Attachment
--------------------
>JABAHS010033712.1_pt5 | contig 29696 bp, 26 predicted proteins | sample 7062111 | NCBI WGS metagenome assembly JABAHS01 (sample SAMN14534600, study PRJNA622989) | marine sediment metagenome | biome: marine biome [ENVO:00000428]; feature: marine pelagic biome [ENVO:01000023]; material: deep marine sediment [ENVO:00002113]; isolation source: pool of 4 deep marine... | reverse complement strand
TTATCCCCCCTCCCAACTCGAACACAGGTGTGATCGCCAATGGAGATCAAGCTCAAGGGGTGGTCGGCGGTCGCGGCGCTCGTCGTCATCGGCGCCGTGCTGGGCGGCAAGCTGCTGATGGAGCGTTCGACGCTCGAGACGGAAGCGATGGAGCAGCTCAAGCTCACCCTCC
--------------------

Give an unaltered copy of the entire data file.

>JABAHS010033712.1_pt5 | contig 29696 bp, 26 predicted proteins | sample 7062111 | NCBI WGS metagenome assembly JABAHS01 (sample SAMN14534600, study PRJNA622989) | marine sediment metagenome | biome: marine biome [ENVO:00000428]; feature: marine pelagic biome [ENVO:01000023]; material: deep marine sediment [ENVO:00002113]; isolation source: pool of 4 deep marine... | reverse complement strand
TTATCCCCCCTCCCAACTCGAACACAGGTGTGATCGCCAATGGAGATCAAGCTCAAGGGGTGGTCGGCGGTCGCGGCGCTCGTCGTCATCGGCGCCGTGCTGGGCGGCAAGCTGCTGATGGAGCGTTCGACGCTCGAGACGGAAGCGATGGAGCAGCTCAAGCTCACCCTCC